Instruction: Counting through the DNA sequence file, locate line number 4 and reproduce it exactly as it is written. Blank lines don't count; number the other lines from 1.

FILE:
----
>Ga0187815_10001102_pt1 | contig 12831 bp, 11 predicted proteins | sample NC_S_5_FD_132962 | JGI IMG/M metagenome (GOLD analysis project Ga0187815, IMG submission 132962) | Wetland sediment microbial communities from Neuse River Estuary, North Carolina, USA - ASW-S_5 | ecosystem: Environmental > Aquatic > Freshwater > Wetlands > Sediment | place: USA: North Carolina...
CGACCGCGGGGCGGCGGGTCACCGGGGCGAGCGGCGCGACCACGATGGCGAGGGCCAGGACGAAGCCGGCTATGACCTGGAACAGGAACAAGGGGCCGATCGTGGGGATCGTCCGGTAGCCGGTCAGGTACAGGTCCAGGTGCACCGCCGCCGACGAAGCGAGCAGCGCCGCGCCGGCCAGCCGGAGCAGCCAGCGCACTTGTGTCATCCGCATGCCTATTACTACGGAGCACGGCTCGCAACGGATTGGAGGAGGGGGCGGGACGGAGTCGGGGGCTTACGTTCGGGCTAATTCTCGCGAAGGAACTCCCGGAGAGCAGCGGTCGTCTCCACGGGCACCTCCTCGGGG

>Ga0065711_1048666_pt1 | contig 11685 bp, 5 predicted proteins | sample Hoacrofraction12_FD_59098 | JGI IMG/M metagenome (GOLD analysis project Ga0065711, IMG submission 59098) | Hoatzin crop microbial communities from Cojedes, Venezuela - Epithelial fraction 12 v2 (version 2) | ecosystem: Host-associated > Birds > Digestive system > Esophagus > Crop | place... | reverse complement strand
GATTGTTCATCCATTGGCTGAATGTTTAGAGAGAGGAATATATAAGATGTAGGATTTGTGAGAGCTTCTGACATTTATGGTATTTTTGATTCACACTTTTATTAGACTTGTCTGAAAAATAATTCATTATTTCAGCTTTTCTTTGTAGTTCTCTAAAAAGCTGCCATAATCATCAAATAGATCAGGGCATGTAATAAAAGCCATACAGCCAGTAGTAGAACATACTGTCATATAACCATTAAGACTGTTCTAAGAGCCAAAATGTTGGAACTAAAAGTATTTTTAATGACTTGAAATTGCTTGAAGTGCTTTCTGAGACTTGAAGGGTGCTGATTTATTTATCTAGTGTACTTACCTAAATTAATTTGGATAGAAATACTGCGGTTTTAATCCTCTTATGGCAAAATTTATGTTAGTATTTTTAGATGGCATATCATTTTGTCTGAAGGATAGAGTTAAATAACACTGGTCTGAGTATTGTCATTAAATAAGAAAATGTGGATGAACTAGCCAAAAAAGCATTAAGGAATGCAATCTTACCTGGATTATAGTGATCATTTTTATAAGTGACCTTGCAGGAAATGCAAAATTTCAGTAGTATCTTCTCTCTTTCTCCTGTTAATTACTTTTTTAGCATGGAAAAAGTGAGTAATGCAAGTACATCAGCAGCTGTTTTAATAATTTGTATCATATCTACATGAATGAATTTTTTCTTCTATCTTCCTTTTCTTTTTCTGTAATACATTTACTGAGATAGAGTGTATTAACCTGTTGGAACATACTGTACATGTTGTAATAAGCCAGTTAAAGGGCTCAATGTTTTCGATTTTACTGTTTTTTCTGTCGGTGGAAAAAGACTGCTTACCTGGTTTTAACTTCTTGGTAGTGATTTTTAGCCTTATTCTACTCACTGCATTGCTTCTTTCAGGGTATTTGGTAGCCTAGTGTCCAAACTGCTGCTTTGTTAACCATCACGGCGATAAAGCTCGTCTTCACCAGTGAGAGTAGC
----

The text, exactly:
GATTGTTCATCCATTGGCTGAATGTTTAGAGAGAGGAATATATAAGATGTAGGATTTGTGAGAGCTTCTGACATTTATGGTATTTTTGATTCACACTTTTATTAGACTTGTCTGAAAAATAATTCATTATTTCAGCTTTTCTTTGTAGTTCTCTAAAAAGCTGCCATAATCATCAAATAGATCAGGGCATGTAATAAAAGCCATACAGCCAGTAGTAGAACATACTGTCATATAACCATTAAGACTGTTCTAAGAGCCAAAATGTTGGAACTAAAAGTATTTTTAATGACTTGAAATTGCTTGAAGTGCTTTCTGAGACTTGAAGGGTGCTGATTTATTTATCTAGTGTACTTACCTAAATTAATTTGGATAGAAATACTGCGGTTTTAATCCTCTTATGGCAAAATTTATGTTAGTATTTTTAGATGGCATATCATTTTGTCTGAAGGATAGAGTTAAATAACACTGGTCTGAGTATTGTCATTAAATAAGAAAATGTGGATGAACTAGCCAAAAAAGCATTAAGGAATGCAATCTTACCTGGATTATAGTGATCATTTTTATAAGTGACCTTGCAGGAAATGCAAAATTTCAGTAGTATCTTCTCTCTTTCTCCTGTTAATTACTTTTTTAGCATGGAAAAAGTGAGTAATGCAAGTACATCAGCAGCTGTTTTAATAATTTGTATCATATCTACATGAATGAATTTTTTCTTCTATCTTCCTTTTCTTTTTCTGTAATACATTTACTGAGATAGAGTGTATTAACCTGTTGGAACATACTGTACATGTTGTAATAAGCCAGTTAAAGGGCTCAATGTTTTCGATTTTACTGTTTTTTCTGTCGGTGGAAAAAGACTGCTTACCTGGTTTTAACTTCTTGGTAGTGATTTTTAGCCTTATTCTACTCACTGCATTGCTTCTTTCAGGGTATTTGGTAGCCTAGTGTCCAAACTGCTGCTTTGTTAACCATCACGGCGATAAAGCTCGTCTTCACCAGTGAGAGTAGC